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This Day In Market History: Rockefeller Founds Standard Oil

Wayne Duggan

Each day, Benzinga takes a look back at a notable market-related moment that happened on this date.

What Happened?

On this day 148 years ago, John D. Rockefeller, Sr. founded the Standard Oil Company.

Where Was The Market?

Neither the S&P 500 nor the Dow Jones Industrial Average was around yet.

What Else Was Going On In The World?

In 1870, the U.S. Congress created the Department of Justice, and William Lions of Connecticut invented the can opener. An average work horse cost $150.

An Iconic Industrial Giant Is Born

At the time of its founding, Standard Oil was the largest oil company in the world. Rockefeller initially owned a 26.6 percent stake in the company, which was founded with $1 million in capital. At the time, Standard Oil accounted for 10 percent of total U.S. oil refining, but it grew rapidly vial mergers and acquisitions. Rockefeller undercut the prices of competitors by working out deals with transportation companies.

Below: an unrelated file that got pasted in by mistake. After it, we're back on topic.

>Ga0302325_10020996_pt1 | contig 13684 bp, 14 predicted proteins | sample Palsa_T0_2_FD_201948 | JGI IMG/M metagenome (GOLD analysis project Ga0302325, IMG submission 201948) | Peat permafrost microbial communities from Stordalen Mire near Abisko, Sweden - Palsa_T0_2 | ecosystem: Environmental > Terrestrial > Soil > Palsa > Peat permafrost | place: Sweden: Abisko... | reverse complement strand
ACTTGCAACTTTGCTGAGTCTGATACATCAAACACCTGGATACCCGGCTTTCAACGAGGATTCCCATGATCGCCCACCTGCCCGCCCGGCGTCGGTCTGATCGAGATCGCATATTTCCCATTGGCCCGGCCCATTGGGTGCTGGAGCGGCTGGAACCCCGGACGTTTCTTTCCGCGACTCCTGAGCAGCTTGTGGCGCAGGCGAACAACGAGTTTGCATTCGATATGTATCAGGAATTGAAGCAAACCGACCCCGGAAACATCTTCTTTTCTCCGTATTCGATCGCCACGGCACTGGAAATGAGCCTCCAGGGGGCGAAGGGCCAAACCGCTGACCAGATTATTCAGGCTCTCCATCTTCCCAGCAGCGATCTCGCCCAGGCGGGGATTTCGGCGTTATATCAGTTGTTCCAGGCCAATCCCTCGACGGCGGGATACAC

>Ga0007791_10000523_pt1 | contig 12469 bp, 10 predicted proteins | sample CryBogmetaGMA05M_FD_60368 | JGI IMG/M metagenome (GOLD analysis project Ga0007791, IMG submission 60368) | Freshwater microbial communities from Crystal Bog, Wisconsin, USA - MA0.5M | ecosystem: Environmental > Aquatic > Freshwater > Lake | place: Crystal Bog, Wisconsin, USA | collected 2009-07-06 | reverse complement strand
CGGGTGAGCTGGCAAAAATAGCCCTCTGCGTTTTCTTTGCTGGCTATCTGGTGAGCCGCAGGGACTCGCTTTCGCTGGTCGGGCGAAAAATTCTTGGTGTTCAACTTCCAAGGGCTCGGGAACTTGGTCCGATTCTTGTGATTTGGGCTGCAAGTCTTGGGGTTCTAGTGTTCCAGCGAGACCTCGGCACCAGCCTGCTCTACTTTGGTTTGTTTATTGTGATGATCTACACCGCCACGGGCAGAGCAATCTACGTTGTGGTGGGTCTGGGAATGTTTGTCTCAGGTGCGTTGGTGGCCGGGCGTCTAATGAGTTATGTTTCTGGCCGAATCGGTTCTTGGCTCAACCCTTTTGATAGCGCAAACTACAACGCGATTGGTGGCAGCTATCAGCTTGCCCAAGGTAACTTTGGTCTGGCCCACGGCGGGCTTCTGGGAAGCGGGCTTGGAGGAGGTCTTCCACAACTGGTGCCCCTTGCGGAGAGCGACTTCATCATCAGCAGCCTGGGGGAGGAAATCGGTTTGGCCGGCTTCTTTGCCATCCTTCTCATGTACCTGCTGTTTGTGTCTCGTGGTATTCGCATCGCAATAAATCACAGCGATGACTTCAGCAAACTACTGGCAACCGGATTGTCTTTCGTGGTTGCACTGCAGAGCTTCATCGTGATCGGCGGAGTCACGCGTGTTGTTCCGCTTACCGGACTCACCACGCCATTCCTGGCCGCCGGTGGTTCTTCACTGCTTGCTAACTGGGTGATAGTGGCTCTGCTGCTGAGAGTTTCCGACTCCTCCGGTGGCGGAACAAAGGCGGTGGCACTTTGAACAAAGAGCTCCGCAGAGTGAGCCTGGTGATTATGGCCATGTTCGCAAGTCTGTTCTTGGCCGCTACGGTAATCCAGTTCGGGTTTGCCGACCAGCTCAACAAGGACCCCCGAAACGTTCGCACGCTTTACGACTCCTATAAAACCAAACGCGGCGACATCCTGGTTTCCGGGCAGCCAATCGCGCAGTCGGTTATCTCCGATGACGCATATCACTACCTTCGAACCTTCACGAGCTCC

Standard Oil was one of the first targets following the passage of the Sherman Antitrust Act in 1890. The U.S. Justice Department officially broke up Standard Oil in 1911 on antitrust grounds.

Standard Oil was forced to fragment into 34 different companies, but its legacy lives on in many of the largest oil & gas companies in the world today. Standard Oil of New Jersey and Standard Oil of New York eventually became Exxon Mobil Corporation (NYSE: XOM). The original Standard Oil corporate entity, as well as Standard Oil of Indiana, are now part of BP plc (ADR) (NYSE: BP). Standard Oil of California eventually became Chevron Corporation (NYSE: CVX).

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